Rolling into the tiny village of Brook, (pop. 310) it’s easy to find the Rebel Farmer when you’re looking for a 21ft tipi on a farm, next to a primary school. Running round the Kent countryside, I hadn’t realised just how uplifting the sound of school children playing had been till it was taken away for so long by covid-19 and then returned with the volume turned up to 11, this Spring. Of course, it’s probably no louder than before, just no longer taken for granted. Like the merger of two boosts to your performance – running in a pack and a great song – when you hear that kind of freedom, it frees you too. I’m reminded of a quote from Joe Strummer: “Without people, you’re nothing.”
I find Ed sporting a ZZ Top t-shirt and accompanying beard, (surely a standard pairing?); picking edible flower petals into compostable containers for Kent restaurateurs who’ve been drawn to Rebel Farmer’s edible kingdom, like bees to nectar. Mogwai, the impressive Maine Coon looks well pleased with the warm weather he’s been waiting for.
I’m at Rebel Farmer HQ working for the charity Rural Kent, (est. 1923) British Red Cross and NAVCA on a mission to discover paradigm busters who not only helped get food out to people through alternative forms and unusual methods when supermarket shelves emptied last year, but also considered the nutritional value of food as medicine as they did so.
On first impressions you could be forgiven for assuming that Ed’s project reaches few beyond Kent’s well-heeled farmer’s markets. But flower petals to restaurants is merely a pretty means to an end. That being to promote local, regional, national and ultimately a global return to chemical and pesticide free regenerative farming. Year-round seasonal nutrition that doesn’t cost the earth. Alongside a philosophy that can be applied to all aspects of life. And it starts on your windowsill.
The world has been facing a global obesity epidemic driven by modern lifestyles for decades and the obvious answer, (even before it was recognised that being overweight heightened your chances of a bad outcome from covid-19) is lifestyle change. As Joel Fuhrman declares:
“We have landed on the moon already! And by that I mean we already know how to save millions of lives, win the war on cancer, and protect our population from heart attacks and strokes – the leading causes of death. The answer is vegetables. People don’t like that answer. They are still seeking a magic pill they can take so they can still eat pizza, hot dogs, doughnuts and bagels and not get cancer. Life is not a fairy tale. In the real world, we are formed from what we ate in our lives, and we have the full rights and responsibility to destroy our health with unhealthy foods or protect it with nutritious, healthy plant foods.” – Joel Fuhrman, M.D Foreword to The Sprout Book. Tap into the Power of the Planet’s Most Nutritious Food, by Doug Evans, (2020).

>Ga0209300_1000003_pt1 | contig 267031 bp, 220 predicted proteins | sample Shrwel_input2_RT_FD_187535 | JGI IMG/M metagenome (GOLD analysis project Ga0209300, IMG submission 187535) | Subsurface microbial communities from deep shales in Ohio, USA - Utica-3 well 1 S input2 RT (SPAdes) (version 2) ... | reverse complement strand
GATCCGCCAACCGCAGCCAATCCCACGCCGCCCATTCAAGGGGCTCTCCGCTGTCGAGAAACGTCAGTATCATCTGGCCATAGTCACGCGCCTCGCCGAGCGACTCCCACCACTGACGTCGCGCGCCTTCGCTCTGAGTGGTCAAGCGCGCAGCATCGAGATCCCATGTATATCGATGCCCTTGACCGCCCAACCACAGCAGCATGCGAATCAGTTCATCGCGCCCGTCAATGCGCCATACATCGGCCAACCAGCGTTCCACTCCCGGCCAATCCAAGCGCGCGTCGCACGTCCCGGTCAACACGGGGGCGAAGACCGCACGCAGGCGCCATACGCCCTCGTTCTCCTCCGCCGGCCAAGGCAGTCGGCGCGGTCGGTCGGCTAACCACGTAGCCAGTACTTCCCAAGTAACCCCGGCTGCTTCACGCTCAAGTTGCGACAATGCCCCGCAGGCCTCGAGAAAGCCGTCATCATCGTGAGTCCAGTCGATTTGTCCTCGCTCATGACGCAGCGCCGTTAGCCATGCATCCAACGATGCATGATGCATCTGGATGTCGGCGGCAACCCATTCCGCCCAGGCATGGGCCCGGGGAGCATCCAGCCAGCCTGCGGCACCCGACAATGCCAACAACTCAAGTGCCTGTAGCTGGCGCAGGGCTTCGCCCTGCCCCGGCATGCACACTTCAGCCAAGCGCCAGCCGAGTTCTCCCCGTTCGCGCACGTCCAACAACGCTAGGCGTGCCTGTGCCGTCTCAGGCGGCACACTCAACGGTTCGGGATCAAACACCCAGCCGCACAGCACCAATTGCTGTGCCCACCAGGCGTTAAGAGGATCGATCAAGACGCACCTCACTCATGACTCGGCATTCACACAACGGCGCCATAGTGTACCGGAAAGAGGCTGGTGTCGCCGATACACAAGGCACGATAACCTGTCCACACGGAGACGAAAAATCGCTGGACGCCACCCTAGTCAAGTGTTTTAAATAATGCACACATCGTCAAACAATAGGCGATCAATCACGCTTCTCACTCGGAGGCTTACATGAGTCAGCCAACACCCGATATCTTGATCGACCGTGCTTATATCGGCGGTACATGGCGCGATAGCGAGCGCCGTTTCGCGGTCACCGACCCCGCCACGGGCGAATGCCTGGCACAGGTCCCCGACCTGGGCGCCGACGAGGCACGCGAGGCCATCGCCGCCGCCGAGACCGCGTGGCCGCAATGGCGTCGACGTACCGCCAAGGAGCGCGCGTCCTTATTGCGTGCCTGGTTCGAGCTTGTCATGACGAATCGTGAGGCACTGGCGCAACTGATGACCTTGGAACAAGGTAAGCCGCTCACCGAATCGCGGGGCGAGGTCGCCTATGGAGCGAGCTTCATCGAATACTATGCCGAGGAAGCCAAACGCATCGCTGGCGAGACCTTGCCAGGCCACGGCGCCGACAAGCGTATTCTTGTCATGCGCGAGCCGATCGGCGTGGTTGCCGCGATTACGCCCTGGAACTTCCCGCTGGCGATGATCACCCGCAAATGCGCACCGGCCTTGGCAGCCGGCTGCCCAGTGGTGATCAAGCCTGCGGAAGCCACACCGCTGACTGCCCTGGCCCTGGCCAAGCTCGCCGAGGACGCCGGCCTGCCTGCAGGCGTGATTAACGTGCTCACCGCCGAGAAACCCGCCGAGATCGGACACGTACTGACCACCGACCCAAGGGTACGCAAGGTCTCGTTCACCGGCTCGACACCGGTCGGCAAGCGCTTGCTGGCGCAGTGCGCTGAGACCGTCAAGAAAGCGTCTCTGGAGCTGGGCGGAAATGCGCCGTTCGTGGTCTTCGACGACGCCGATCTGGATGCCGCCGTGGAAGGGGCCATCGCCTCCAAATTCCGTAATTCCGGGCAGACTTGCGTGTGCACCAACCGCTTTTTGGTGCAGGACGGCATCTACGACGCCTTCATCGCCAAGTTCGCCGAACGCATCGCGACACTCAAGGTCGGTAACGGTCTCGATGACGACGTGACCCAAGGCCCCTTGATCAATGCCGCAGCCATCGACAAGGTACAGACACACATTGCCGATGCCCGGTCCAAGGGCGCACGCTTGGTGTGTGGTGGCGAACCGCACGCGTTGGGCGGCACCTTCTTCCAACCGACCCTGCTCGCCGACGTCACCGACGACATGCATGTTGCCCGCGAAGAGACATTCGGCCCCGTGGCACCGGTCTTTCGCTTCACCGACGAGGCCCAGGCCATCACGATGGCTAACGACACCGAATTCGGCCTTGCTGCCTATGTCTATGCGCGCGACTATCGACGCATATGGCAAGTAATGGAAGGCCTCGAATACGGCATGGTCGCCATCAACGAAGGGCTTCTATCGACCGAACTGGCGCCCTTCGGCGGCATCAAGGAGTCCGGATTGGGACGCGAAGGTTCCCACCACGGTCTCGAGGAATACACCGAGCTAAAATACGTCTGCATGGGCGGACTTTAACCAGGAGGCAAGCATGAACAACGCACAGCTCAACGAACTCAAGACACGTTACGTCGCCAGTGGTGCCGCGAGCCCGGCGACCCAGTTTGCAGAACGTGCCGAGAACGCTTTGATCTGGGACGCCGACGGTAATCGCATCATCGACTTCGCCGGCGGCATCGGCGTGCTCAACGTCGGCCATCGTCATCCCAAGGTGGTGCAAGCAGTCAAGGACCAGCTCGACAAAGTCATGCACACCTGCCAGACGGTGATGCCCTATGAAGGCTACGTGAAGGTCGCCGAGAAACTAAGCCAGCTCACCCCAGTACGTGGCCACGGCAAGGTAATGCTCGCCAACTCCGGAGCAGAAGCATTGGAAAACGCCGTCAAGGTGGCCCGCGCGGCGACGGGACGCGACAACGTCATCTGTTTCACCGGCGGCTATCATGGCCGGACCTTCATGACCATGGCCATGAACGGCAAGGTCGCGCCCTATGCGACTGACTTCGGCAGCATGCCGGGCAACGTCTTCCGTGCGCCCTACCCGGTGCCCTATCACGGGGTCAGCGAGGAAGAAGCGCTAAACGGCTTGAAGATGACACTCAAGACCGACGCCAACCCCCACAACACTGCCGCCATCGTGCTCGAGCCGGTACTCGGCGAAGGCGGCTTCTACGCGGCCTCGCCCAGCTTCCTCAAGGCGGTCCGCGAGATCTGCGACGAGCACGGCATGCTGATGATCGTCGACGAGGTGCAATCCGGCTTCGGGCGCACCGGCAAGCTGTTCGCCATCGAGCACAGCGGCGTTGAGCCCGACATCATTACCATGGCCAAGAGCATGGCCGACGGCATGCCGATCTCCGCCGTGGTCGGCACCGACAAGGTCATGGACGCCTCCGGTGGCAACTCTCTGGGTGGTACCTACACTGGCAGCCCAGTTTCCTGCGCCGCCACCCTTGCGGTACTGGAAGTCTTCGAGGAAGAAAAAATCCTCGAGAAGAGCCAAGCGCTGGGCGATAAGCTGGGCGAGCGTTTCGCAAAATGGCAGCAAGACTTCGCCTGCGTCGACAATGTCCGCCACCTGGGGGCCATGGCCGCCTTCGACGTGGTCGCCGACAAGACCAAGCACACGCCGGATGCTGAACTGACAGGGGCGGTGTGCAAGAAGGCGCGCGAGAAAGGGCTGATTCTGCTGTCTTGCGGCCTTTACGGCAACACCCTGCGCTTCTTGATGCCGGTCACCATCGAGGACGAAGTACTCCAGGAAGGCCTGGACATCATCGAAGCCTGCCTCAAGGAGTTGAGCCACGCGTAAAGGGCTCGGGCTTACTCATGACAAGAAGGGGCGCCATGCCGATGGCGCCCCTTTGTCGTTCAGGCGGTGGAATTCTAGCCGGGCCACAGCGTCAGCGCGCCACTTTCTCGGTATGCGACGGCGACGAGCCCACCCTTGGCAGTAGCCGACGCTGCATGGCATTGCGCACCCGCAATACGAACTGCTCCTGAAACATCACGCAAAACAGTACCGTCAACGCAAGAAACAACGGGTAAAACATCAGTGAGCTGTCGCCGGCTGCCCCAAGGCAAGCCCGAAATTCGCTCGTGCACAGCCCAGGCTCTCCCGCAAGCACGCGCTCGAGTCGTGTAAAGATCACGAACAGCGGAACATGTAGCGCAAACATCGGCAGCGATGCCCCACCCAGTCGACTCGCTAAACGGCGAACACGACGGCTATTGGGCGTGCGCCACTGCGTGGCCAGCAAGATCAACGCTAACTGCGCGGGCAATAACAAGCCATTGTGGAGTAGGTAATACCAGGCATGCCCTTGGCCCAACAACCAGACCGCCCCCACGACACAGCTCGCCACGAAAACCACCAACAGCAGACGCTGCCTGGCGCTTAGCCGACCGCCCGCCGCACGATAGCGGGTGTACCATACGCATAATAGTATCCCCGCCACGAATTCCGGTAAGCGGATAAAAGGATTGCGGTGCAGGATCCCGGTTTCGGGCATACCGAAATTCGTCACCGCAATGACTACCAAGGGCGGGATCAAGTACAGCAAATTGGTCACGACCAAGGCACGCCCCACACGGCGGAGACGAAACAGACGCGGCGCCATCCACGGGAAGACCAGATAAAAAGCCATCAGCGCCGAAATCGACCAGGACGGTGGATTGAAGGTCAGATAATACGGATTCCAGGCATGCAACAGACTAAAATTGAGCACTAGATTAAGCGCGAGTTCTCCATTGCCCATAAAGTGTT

People really don’t like that answer. Many will argue that the poorest in society are either priced out or locked out of the vegetable market because they live in a food desert, where’s there’s plenty of food, but none of it healthy. A problem exacerbated by low-income families tending to not have access to transportation. A legitimate conundrum to which few have found an answer.
Enter Rebel Farmer: “During the covid crisis, everyone suddenly starting thinking about food security. We did here too! Our usual outlets – pubs and restaurants closed; so, we had to think about getting our food out there in other ways. Using things such as Kent Food Hubs, (KFH) – a Community Interest Company bringing together lots of local food producers. We started selling fruit and vegetable plants through KFH online and it proved very popular, (as did cut flowers!) because basically it started to appear that there wasn’t much food around. And of course, people wanted to make sure they secured enough good stuff for their families. This led to our microgreen business concept, where we started trying to get nutrient dense food out to consumers cheaper while educating people on how to grow their own for hardly any cost, through demos and grow kits.”